Samir Horn is a former soldier, a devout Muslim, and U.S. citizen in the Middle East selling bomb detonators to Islamic radicals. He joins their cause as both the FBI and a rogue CIA agent track him. Horn escapes a Yemeni prison, goes underground in France where he proves his abilities, and is sent to the United States to choreograph a simultaneous and multiple terror attack. Will the intelligence agencies talk to each other, and can Horn be stopped? Written by
In a briefing the fact is mentioned some of the terrorists were contacted by payphone in (among others) Amsterdam, the Netherlands. In the Netherlands hardly any payphones are left and as opposed to payphones in the US or the UK, Dutch payphones cannot be called directly, since their number is not displayed or issued anywhere. See more »
In chess and in war the key to winning is to anticipate what your opponent will do in advance. Think two moves ahead. The art of asymmetrical warfare is less about inflicting damage than provoking a response. Terrorism is theater. And theater is always performed for an audience. Ours is the American people. But they are dispersed across a large country. The question is how to convince them that nowhere is safe.
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An effective and thought provoking thriller thanks to Cheadle
A few years ago, Don Cheadle rose to the top of the acting world with dynamite performances in Hotel Rwanda, the Ocean's series, Crash, and Traffic. He even got to fight in Rush Hour 2! So it should come as no surprise that Cheadle is electrifying and deep in this film, and it is his performance that makes the film what it is: a deeply engrossing political thriller that will definitely make the audience think about the movie, and of course, the current state of affairs in our world.
Traitor did a very good job of stepping on the audience's toes with some lines that could've been considered prejudiced, and then catching themselves with actual truths about the war in the Middle East, in addition to religions themselves. This obviously takes place in the dialog of the characters, particularly those of Cheadle and Guy Pearce. The film's dialog is well written, making up for the sometimes slow pacing scenes that take awhile to transpire.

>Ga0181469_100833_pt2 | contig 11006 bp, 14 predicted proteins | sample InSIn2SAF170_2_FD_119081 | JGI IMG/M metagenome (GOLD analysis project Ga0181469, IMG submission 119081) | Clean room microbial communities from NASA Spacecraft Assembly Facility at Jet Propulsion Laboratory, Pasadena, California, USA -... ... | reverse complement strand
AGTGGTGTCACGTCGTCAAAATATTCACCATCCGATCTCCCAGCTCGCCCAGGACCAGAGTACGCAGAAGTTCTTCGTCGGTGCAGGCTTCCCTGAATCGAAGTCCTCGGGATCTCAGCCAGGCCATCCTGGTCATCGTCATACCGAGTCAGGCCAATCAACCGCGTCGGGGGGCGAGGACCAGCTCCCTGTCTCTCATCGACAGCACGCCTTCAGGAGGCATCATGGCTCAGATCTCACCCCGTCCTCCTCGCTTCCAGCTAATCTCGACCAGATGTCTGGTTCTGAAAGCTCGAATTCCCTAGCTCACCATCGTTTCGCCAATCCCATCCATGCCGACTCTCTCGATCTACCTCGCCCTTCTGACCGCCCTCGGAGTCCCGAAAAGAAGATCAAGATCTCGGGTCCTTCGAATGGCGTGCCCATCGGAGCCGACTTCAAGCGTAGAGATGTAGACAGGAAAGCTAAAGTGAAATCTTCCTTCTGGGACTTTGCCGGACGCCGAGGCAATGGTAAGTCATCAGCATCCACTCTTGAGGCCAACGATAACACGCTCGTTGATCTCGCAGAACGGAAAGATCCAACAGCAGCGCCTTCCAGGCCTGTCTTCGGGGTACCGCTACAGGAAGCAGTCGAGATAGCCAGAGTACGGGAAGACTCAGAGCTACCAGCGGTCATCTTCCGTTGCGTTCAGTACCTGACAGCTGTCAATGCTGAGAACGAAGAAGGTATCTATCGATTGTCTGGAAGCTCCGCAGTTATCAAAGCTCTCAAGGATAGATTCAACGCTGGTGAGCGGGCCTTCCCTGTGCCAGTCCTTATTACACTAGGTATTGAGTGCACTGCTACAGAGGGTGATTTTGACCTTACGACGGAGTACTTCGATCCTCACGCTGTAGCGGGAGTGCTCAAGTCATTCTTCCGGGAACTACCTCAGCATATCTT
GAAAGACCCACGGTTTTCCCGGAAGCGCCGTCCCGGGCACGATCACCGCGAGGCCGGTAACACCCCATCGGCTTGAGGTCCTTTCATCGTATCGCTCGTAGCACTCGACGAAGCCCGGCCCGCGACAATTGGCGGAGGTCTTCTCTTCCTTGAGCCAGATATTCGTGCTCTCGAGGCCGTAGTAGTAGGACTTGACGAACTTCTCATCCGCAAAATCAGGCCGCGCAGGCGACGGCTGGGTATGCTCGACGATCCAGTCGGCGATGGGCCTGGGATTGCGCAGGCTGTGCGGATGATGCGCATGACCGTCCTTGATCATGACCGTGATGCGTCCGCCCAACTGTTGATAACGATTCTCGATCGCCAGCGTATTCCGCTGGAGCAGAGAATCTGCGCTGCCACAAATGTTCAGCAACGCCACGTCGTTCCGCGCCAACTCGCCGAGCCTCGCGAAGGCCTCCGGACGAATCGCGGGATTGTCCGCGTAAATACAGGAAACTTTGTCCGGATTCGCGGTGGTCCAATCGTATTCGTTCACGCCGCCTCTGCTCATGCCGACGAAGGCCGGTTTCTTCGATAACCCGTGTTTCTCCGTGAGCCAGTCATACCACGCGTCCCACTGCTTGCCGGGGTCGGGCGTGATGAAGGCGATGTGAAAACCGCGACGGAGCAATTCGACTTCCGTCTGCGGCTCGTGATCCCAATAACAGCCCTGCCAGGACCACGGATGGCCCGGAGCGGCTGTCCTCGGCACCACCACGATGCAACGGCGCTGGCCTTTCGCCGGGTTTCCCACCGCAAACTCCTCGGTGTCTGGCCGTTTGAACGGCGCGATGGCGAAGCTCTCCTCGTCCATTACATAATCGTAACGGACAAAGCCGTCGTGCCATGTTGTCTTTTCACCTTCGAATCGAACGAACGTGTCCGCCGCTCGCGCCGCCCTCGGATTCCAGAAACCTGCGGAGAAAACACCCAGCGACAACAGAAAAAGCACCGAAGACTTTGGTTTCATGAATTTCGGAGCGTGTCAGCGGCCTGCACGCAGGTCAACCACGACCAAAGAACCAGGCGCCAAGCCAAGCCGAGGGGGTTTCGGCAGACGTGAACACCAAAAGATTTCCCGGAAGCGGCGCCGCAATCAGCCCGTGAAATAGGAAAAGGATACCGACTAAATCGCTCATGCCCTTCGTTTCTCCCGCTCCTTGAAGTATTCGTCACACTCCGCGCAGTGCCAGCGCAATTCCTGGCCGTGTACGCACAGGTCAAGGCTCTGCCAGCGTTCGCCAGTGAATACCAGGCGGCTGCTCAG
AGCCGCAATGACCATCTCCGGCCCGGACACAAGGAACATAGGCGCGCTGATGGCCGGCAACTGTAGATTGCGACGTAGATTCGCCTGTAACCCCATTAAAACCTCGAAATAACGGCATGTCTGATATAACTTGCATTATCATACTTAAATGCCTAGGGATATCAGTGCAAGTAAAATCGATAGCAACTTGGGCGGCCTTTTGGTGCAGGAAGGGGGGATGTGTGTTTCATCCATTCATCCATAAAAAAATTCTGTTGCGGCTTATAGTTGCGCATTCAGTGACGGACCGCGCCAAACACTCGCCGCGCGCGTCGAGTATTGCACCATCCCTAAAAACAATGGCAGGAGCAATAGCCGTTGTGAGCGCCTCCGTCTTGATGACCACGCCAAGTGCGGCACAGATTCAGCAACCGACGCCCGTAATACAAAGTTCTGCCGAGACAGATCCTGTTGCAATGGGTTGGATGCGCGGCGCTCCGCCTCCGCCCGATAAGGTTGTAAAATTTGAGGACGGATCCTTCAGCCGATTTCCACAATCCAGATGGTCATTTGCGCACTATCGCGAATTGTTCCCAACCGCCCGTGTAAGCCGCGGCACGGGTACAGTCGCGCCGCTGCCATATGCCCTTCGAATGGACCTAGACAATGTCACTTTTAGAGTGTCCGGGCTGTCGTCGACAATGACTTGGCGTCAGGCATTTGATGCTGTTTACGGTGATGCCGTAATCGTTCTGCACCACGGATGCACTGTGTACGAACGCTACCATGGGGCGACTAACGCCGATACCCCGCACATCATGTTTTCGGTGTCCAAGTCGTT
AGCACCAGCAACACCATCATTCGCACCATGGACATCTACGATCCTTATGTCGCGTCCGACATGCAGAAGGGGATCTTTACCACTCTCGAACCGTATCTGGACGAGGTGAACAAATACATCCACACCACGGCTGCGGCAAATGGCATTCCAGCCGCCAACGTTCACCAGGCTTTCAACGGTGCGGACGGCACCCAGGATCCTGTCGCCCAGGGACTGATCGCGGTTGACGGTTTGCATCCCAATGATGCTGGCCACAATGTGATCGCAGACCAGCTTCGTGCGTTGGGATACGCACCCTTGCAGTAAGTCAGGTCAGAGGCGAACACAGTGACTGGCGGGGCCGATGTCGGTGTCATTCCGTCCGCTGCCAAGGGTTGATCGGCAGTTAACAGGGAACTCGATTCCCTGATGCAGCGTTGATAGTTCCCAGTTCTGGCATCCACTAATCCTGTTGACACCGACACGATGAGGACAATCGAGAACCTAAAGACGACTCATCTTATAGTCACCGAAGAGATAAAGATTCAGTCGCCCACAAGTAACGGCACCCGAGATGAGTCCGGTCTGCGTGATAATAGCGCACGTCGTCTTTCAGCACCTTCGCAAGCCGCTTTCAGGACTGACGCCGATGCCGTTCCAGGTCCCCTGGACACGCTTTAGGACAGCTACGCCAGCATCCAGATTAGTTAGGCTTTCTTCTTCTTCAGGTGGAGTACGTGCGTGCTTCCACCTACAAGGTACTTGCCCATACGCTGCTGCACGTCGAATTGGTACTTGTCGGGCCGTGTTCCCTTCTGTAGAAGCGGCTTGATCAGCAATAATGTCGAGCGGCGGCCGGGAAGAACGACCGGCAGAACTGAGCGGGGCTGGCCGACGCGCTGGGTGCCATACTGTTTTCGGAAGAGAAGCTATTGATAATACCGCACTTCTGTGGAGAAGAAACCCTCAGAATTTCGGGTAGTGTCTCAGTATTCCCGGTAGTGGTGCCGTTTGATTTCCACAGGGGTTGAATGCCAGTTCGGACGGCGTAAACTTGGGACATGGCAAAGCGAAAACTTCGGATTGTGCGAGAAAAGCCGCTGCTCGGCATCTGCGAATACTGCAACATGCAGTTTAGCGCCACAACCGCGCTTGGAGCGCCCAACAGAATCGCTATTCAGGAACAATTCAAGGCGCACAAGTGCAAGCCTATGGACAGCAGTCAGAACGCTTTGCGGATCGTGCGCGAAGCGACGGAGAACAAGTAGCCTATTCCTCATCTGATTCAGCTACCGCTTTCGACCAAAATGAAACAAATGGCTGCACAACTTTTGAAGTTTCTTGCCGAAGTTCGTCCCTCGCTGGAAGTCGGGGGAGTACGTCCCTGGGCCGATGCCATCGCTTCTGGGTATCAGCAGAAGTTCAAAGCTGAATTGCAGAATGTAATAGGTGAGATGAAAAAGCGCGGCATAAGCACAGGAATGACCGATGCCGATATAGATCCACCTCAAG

I've already heaped my praise on Don Cheadle, but I'll do it a little bit more. One of the crucial plot points is the true allegiance of his character, and it is the subtlety of his performance that will keep you guessing what side he is fighting for, though when the answer is finally revealed, you'll think you knew all along. Some call this 'predictable'. I call it great acting. Guy Pearce delivers a winner of a show as well as the straight edge FBI agent chasing after Cheadle, though his character has been done to death, to be honest. Neal McDonough is somewhat annoying in a supporting role as Pearce's partner (though I think Neal is annoying anyway...), while Jeff Daniels is a nice addition to the team. I thought another great performance came from Said Taghmaoui, as Cheadle's terrorist partner. After one of the better villainous performances of the year in Vantage Point, Taghmaoui delivers a performance just as deep and riveting as Cheadle's. This guy is one of the more underrated performers around, and he should get more work outside of being a terrorist.
I like the character development within the script, but I have some issues with the pacing of the film, which I'll take up with our director. The film seemed slow at times, as I was constantly waiting for a particular moment to happen, while 5 pacing scenes would come in the way like a roadblock and just aggravate me a bit. It's nitpicking, but some of the action was a little nauseating because of the camera. STAND STILL, YO! A decent plot twist within the ending of the film doesn't hurt at all, and adds a great element of surprise and depth to some characters.
All in all, Traitor is definitely worth a watch if you're looking to see something different to escape what is usually the graveyard for films...August. Cheadle's performance alone is worth the ticket. Taghmaoui's as well.
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